Bill Shorten stands on a metal stairway in Australia’s biggest brewery and tries to convince the assembled workers that the coming election will not be an empty exercise. “Whatever you do, you get a politician at the end of it,” he concedes, drawing a few smiles from the crowd, but his speech is heavy with warnings about the importance of every ballot paper.
“How you vote has a direct effect on the laws and conditions you get at work,” he says. “There is a connection. If you think that everything’s going up in Australia but the wages, your vote can change that. If you want to see energy bills get under control, your vote can change that.”
Shorten worries in private about the apathy among voters who have seen six prime ministers over a dozen years. Here, in front of about 100 workers at the Lion brewery in western Sydney, he is trying to give meaning to the election to be fought on May 11 or May 18. He seems to feel his greatest challenge is to persuade Australians that it matters.
Shorten projects his voice over the conveyor belts and palletisers. He tells the workers he wants Australia to be a manufacturing nation. He knows their salaries and conditions are good but he says they may have family members in retail and hospitality where the penalty rates have been cut. He talks about Medicare, hospitals, schools, restoring penalty rates and lifting the minimum wage. He promises to force companies to hire more apprentices.
The applause is polite but not effusive. Everyone can see the television cameras. They know this is merely a warm-up for the election campaign. A few want to take a selfie with the candidate, but there is none of the manic energy of the 2007 campaign, when Kevin Rudd shocked his own side with his popularity.
The wariness in the audience is given voice when Shorten takes questions. One worker asks about negative gearing and gets an assurance that Labor’s tax increase will allow anyone with an existing rental property to keep claiming a concession. When the public questions are over, someone asks Shorten whether she can trust Labor to stop asylum seekers coming by boat. He assures her she can, but she is not convinced. An older man asks him to do more to help grandparents who have to take custody of their grandchildren but do not get as much support as foster parents. Shorten asks for the man’s details so his office can respond in more detail.
There is no doubt Shorten is match fit for the election. Five-and-a-half years after he became Opposition Leader, he is tantalisingly close to becoming prime minister. To stumble now would be to lose the unloseable election, a spectre so grim he will not rest until polling day.
“I’m hungry to start the work,” he tells The Sunday Age and The Sun-Herald. Shorten has a long list of what he wants to achieve in government to deliver real progress in peoples’ lives.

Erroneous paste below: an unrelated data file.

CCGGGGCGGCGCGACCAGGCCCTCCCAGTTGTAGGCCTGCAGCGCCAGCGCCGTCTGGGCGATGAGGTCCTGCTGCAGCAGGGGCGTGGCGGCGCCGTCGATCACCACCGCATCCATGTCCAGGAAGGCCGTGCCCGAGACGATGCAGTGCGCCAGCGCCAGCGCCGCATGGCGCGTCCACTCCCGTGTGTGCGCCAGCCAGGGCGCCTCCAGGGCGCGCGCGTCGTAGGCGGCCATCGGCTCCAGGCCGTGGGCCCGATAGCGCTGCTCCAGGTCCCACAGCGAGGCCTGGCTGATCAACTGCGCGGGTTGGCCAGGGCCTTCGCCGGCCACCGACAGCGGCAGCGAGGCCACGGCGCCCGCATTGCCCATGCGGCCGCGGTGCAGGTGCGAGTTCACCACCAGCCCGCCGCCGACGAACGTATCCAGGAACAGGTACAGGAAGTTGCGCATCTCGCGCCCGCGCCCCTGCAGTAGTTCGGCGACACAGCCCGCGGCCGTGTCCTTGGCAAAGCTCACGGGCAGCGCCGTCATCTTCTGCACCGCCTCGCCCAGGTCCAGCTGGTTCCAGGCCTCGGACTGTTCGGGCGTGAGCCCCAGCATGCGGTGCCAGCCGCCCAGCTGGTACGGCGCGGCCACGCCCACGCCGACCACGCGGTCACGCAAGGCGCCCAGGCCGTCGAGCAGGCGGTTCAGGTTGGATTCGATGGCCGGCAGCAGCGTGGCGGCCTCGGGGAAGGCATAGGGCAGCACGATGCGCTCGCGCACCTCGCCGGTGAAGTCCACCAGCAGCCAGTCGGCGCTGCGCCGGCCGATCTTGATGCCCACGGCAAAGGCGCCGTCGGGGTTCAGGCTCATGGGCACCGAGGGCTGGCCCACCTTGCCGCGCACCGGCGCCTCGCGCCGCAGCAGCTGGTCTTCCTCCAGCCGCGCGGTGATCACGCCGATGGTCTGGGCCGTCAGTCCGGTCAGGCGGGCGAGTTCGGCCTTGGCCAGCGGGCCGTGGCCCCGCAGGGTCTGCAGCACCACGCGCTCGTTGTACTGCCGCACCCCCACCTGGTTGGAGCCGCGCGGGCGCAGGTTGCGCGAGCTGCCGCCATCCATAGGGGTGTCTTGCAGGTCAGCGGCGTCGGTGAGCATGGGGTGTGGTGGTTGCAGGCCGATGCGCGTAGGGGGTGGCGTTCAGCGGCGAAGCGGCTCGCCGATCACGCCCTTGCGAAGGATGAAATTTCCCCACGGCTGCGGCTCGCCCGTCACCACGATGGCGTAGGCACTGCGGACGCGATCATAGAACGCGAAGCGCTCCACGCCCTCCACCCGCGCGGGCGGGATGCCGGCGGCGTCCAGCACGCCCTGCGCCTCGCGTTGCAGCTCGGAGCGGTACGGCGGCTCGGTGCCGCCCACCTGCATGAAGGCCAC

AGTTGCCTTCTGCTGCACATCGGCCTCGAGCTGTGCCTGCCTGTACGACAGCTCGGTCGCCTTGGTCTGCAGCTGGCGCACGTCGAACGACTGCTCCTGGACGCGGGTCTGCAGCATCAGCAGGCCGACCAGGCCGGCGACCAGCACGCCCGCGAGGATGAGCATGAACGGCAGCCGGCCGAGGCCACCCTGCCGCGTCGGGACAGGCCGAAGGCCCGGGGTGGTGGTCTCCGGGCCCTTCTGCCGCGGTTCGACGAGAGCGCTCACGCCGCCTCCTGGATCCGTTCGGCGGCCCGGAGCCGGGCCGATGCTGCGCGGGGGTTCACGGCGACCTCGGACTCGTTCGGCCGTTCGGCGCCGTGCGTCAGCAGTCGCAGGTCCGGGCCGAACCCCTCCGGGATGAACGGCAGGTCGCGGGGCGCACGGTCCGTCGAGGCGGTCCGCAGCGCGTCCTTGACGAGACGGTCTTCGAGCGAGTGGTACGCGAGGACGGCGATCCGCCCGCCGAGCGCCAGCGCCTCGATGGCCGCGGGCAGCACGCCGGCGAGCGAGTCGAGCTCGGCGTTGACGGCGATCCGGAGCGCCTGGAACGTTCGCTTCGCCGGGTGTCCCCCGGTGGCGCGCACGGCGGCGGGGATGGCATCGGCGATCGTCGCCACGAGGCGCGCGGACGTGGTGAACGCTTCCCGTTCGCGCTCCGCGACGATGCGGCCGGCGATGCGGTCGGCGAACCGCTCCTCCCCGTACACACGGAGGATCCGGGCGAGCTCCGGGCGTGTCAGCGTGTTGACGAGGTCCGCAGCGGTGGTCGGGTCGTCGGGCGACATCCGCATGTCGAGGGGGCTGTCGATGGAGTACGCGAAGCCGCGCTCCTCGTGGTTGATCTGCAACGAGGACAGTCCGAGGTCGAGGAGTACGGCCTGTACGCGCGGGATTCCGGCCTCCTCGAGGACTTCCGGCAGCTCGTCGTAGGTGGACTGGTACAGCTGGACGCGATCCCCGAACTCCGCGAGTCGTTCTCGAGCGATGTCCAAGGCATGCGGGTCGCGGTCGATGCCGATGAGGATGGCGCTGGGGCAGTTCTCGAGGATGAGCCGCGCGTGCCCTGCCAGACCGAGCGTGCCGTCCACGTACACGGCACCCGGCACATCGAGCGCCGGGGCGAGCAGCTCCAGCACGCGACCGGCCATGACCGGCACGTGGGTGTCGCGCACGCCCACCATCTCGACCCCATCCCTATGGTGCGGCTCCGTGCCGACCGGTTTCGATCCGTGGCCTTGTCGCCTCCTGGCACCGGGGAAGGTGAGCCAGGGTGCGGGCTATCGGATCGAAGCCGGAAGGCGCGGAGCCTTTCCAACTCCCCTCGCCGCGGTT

“Fifteen years of education. That means genuine, universal access to preschool,” he says, reeling off the first item on the list as we travel from Sydney’s west to Sydney Airport.
“We’ve got to tackle the challenge of dementia and aged care, we’ve got to help people deal with it better. In the big health fights that people have in their life, we’ve got to make sure they don’t feel financial burden on top of the health challenge.
“I really want any kid from any postcode in Australia to get all the options – TAFE or university, whatever dream they want to pursue. I want merit and how hard you work to be the passport, not how rich your parents are.”
“We’ve really got to be one of the best countries in the world at so much,” he says. “Why shouldn’t we be the best at healthcare and education, why shouldn’t we be the best at climate change? We should be an energy superpower.
“We should have a more independent foreign policy. We should close the gap with the first Australians. It’s all about opportunity and fairness. I want every Australian to have opportunity and every Australian to receive fairness. And they’ll do the rest.”
Stone by stone, Shorten and his team have added so many promises they now have a mountain to climb if they win power. They vow to restore penalty rates, change the law to raise the minimum wage, hold a plebiscite on a republic, raise $32.1 billion over a decade from changes to negative gearing and raise $56 billion from changes to tax refunds on dividend imputation.
Not least, they promise to spend billions of dollars on energy projects while cutting greenhouse gas emissions by 45 per cent by 2030, in a Parliament that has swung wildly on climate change over two decades.
Shorten will not admit he is promising too much. He plays down the risk of a traffic jam in Parliament for his crowded agenda.